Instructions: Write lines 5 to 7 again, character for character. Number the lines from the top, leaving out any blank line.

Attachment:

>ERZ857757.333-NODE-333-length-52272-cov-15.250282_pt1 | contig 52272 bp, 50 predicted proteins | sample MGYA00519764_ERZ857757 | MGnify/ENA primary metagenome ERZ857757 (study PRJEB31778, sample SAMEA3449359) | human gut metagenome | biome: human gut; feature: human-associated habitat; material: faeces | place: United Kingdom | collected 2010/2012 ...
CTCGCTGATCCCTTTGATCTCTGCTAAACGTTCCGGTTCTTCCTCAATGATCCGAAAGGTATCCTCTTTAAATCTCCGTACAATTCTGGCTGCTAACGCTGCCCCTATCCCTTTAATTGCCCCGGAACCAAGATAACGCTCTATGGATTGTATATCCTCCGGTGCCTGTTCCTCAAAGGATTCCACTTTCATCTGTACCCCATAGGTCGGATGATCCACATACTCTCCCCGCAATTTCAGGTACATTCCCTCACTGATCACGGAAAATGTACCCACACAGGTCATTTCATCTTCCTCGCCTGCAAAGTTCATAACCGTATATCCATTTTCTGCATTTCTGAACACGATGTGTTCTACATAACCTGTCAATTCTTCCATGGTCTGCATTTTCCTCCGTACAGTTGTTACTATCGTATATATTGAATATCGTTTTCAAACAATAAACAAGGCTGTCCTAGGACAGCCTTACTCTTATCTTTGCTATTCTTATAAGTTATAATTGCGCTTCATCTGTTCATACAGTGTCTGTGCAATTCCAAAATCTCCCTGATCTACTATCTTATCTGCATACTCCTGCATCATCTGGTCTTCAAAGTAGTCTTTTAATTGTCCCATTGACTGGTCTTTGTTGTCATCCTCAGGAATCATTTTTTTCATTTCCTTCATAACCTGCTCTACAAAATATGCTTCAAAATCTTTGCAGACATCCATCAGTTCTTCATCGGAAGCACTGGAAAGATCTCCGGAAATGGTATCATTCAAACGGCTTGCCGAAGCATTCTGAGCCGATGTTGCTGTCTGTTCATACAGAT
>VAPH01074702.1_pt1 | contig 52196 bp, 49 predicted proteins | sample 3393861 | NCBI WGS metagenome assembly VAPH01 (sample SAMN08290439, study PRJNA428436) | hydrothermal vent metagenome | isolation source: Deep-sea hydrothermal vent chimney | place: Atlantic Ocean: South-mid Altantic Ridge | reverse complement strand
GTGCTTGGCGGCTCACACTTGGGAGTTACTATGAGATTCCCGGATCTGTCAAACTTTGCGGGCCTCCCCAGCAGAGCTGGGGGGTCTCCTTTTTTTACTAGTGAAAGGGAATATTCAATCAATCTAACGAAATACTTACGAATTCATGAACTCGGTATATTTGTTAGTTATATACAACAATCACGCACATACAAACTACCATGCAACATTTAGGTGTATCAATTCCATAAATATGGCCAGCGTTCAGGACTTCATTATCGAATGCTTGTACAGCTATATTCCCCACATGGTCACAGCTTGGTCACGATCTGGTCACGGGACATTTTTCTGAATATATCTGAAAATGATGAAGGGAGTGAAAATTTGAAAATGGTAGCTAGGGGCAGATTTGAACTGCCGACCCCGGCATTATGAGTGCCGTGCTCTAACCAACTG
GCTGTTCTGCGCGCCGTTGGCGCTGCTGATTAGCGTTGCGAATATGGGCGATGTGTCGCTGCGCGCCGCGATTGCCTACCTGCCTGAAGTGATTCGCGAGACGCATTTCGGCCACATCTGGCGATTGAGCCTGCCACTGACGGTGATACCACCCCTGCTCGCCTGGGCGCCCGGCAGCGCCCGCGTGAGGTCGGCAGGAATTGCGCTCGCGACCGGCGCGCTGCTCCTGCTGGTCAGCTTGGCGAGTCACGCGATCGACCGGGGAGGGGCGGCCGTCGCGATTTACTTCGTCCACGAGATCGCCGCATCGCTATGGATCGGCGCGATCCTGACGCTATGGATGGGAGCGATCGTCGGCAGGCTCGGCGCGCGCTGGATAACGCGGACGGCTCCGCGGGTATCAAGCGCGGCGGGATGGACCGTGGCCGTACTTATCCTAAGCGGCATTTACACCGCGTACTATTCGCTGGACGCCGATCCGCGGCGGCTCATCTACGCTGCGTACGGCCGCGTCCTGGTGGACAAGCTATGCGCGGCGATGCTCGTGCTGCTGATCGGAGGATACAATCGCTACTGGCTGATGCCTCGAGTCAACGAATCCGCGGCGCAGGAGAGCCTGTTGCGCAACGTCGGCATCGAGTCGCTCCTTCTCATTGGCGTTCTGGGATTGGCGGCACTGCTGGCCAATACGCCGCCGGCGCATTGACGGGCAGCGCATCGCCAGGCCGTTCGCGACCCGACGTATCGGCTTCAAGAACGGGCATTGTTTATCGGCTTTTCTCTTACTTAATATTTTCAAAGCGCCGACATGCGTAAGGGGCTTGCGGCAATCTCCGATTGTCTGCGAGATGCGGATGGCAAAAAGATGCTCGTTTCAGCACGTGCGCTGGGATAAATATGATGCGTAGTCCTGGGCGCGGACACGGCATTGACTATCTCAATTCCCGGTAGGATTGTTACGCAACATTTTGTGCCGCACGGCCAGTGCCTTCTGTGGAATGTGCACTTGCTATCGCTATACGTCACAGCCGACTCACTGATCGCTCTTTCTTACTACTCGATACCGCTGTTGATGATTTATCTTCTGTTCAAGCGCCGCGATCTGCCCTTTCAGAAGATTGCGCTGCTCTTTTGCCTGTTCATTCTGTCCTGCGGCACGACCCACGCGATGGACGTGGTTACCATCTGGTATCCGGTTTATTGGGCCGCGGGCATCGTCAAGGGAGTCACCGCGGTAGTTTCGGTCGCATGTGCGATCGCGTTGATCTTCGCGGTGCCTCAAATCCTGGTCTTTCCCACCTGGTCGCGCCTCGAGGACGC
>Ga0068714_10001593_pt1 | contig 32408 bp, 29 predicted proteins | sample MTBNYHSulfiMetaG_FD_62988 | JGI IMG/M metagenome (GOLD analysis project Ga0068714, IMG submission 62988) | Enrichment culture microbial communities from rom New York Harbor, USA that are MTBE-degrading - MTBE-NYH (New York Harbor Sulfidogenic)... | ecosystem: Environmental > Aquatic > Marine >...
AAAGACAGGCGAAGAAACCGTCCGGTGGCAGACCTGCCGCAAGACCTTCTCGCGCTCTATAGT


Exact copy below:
GCTGTTCTGCGCGCCGTTGGCGCTGCTGATTAGCGTTGCGAATATGGGCGATGTGTCGCTGCGCGCCGCGATTGCCTACCTGCCTGAAGTGATTCGCGAGACGCATTTCGGCCACATCTGGCGATTGAGCCTGCCACTGACGGTGATACCACCCCTGCTCGCCTGGGCGCCCGGCAGCGCCCGCGTGAGGTCGGCAGGAATTGCGCTCGCGACCGGCGCGCTGCTCCTGCTGGTCAGCTTGGCGAGTCACGCGATCGACCGGGGAGGGGCGGCCGTCGCGATTTACTTCGTCCACGAGATCGCCGCATCGCTATGGATCGGCGCGATCCTGACGCTATGGATGGGAGCGATCGTCGGCAGGCTCGGCGCGCGCTGGATAACGCGGACGGCTCCGCGGGTATCAAGCGCGGCGGGATGGACCGTGGCCGTACTTATCCTAAGCGGCATTTACACCGCGTACTATTCGCTGGACGCCGATCCGCGGCGGCTCATCTACGCTGCGTACGGCCGCGTCCTGGTGGACAAGCTATGCGCGGCGATGCTCGTGCTGCTGATCGGAGGATACAATCGCTACTGGCTGATGCCTCGAGTCAACGAATCCGCGGCGCAGGAGAGCCTGTTGCGCAACGTCGGCATCGAGTCGCTCCTTCTCATTGGCGTTCTGGGATTGGCGGCACTGCTGGCCAATACGCCGCCGGCGCATTGACGGGCAGCGCATCGCCAGGCCGTTCGCGACCCGACGTATCGGCTTCAAGAACGGGCATTGTTTATCGGCTTTTCTCTTACTTAATATTTTCAAAGCGCCGACATGCGTAAGGGGCTTGCGGCAATCTCCGATTGTCTGCGAGATGCGGATGGCAAAAAGATGCTCGTTTCAGCACGTGCGCTGGGATAAATATGATGCGTAGTCCTGGGCGCGGACACGGCATTGACTATCTCAATTCCCGGTAGGATTGTTACGCAACATTTTGTGCCGCACGGCCAGTGCCTTCTGTGGAATGTGCACTTGCTATCGCTATACGTCACAGCCGACTCACTGATCGCTCTTTCTTACTACTCGATACCGCTGTTGATGATTTATCTTCTGTTCAAGCGCCGCGATCTGCCCTTTCAGAAGATTGCGCTGCTCTTTTGCCTGTTCATTCTGTCCTGCGGCACGACCCACGCGATGGACGTGGTTACCATCTGGTATCCGGTTTATTGGGCCGCGGGCATCGTCAAGGGAGTCACCGCGGTAGTTTCGGTCGCATGTGCGATCGCGTTGATCTTCGCGGTGCCTCAAATCCTGGTCTTTCCCACCTGGTCGCGCCTCGAGGACGC
>Ga0068714_10001593_pt1 | contig 32408 bp, 29 predicted proteins | sample MTBNYHSulfiMetaG_FD_62988 | JGI IMG/M metagenome (GOLD analysis project Ga0068714, IMG submission 62988) | Enrichment culture microbial communities from rom New York Harbor, USA that are MTBE-degrading - MTBE-NYH (New York Harbor Sulfidogenic)... | ecosystem: Environmental > Aquatic > Marine >...
AAAGACAGGCGAAGAAACCGTCCGGTGGCAGACCTGCCGCAAGACCTTCTCGCGCTCTATAGT